In brief, Rand believes that while links have been fundamental for rankings, they won’t be fundamental for SEO in the long run.
How will inferred links replace normal links?
Inferred links are essentially lexical references that connect topics and keywords to a brand, website, or page.
One example of an inferred link (a mention only, not an actual link):
“In its price range, I don’t think there’s a better shoe you can buy than Red Wing’s Truhiker boots.”
Will traditional links lose importance?
Over time, traditional links may be less of a ranking factor, as unlinked endorsements have natural value as well.
Inferred links have the potential to be more of an off-page SEO factor because inferred links tend to be more authentic genuine endorsements.
Links provide quick and easy access between web pages.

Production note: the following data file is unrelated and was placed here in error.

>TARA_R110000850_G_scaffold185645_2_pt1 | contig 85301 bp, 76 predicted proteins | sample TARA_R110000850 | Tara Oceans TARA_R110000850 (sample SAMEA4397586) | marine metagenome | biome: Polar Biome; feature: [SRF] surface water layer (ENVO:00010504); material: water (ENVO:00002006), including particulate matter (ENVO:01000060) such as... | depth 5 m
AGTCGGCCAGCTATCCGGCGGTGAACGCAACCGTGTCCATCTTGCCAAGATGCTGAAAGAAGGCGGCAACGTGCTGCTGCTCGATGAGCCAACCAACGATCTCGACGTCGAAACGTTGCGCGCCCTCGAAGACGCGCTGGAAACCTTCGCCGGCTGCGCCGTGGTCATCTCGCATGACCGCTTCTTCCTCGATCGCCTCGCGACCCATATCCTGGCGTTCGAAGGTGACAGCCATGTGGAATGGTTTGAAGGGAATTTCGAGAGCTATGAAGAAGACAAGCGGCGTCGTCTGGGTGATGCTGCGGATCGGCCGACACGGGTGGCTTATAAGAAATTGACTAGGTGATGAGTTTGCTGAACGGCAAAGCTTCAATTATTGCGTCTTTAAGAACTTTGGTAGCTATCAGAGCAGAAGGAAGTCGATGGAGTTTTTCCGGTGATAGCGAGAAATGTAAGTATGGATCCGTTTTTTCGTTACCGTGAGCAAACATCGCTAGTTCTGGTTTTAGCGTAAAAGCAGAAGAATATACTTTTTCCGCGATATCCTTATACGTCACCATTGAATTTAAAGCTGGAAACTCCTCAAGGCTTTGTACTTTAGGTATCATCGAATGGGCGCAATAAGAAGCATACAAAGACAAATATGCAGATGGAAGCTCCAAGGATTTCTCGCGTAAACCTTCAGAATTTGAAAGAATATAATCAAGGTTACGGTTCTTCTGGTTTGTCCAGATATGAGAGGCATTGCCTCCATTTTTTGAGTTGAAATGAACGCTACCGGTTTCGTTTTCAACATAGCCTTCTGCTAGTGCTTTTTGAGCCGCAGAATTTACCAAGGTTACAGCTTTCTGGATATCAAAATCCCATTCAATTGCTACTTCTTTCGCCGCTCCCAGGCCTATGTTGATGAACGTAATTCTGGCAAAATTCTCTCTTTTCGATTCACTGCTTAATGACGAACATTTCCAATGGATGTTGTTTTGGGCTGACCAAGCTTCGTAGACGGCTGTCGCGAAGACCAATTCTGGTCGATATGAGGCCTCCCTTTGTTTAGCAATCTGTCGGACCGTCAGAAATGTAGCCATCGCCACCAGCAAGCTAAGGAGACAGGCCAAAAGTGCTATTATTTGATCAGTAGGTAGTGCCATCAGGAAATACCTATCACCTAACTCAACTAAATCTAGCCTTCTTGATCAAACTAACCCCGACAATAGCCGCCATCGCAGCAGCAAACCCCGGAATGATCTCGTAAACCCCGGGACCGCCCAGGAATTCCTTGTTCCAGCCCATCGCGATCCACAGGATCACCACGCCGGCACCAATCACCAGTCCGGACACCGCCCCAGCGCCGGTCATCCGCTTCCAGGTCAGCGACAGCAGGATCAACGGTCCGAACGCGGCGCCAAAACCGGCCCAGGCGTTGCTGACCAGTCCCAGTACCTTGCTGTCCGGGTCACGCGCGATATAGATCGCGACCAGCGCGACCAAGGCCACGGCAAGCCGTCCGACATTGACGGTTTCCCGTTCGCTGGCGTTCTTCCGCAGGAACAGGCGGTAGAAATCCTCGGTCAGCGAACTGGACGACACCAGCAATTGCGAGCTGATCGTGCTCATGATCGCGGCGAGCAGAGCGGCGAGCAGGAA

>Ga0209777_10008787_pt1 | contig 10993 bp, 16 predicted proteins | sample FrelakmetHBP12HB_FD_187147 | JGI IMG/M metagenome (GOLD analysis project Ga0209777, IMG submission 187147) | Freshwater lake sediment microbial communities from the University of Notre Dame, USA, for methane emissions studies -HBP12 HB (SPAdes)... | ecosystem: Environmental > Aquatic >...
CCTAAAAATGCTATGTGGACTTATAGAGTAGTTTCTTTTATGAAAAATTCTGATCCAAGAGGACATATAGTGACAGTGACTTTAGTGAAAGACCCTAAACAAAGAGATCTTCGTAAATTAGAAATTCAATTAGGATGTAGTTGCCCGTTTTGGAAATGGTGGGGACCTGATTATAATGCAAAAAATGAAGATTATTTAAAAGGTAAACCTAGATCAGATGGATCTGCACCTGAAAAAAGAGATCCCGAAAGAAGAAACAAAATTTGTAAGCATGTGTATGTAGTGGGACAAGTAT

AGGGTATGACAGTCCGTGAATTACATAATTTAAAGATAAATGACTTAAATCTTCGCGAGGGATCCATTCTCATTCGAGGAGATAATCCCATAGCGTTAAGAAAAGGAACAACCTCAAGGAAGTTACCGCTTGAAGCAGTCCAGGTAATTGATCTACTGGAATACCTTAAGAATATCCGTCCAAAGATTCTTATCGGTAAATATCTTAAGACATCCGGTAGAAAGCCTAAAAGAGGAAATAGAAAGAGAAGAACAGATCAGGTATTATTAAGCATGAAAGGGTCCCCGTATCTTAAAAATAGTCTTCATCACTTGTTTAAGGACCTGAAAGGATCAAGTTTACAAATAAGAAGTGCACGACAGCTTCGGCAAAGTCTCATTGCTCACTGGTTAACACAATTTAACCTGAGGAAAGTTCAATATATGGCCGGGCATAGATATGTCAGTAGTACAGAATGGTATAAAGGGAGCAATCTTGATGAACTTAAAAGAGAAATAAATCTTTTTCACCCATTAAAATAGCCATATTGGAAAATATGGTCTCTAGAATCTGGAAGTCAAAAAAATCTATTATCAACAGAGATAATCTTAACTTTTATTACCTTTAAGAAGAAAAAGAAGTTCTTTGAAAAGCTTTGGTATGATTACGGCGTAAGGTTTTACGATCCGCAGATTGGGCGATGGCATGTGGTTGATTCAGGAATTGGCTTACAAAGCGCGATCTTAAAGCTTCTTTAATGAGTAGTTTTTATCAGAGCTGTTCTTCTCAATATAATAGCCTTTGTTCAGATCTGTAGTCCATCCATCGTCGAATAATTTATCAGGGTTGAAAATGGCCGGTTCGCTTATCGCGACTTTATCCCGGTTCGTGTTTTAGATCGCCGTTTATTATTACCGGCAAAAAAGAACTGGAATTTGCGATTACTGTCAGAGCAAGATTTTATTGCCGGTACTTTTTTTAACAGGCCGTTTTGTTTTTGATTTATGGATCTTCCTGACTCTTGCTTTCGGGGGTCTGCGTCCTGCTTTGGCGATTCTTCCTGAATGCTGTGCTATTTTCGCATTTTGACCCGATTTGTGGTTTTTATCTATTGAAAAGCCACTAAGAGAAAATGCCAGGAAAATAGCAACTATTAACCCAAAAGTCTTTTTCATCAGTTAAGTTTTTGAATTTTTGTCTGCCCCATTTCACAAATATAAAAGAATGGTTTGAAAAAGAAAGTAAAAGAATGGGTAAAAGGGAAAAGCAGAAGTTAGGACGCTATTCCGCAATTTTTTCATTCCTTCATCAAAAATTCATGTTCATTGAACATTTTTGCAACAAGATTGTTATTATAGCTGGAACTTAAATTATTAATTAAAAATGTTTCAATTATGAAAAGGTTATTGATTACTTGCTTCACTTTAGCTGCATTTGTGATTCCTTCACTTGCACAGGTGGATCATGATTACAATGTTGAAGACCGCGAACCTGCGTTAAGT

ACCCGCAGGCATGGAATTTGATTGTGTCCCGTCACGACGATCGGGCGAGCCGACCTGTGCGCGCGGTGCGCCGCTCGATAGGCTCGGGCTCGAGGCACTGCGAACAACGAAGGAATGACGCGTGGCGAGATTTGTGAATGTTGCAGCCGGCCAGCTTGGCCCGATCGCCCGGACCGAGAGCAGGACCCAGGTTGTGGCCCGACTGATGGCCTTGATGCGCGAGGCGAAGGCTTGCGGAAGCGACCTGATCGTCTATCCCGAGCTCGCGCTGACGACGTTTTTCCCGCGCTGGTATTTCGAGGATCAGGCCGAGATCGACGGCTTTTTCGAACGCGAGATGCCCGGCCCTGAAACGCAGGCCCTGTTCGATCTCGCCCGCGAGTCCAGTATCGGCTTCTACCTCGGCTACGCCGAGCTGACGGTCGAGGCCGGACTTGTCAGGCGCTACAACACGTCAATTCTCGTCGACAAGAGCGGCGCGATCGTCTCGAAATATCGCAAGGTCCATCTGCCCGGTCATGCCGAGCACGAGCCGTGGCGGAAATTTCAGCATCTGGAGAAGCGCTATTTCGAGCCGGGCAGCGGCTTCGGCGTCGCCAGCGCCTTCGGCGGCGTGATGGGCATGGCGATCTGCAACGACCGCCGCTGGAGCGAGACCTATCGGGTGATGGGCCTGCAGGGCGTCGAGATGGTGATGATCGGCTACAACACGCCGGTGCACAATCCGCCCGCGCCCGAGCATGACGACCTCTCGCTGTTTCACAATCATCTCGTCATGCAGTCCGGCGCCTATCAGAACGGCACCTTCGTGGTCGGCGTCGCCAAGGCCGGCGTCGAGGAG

But if you’re seeking meaningful, authentic indicators of unbiased endorsement, then inferred links may actually be a better signal.
Today, Google’s algorithm has the ability to interpret both types – inferred and direct.
But what about right now? Do inferred links improve rankings?
According to Fishkin, they do.
While the ratio was 20x or 50x (traditional links being 20 times more influential than inferred links for SEO), today, in 2021, it’s perhaps only as much as 2X the ranking influence.
Of course, this doesn’t mean you should ditch links. But marketers should give more attention to brand coverage, mentions, and inferred links more than they do currently.
According to Fishkin:
“Brand mentions, especially relevant ones in publications that actually reach your audience don’t just impact keyword rankings.
They drive branded search traffic. They improve brand awareness. They almost always increase the conversion rate among the audiences they attract. And much of the time, ironically enough, they indirectly lead to more links than link building itself!”
If Fishkin is correct, the chain of traditional link building may be shifting toward inferred links and away from traditional linking between sites.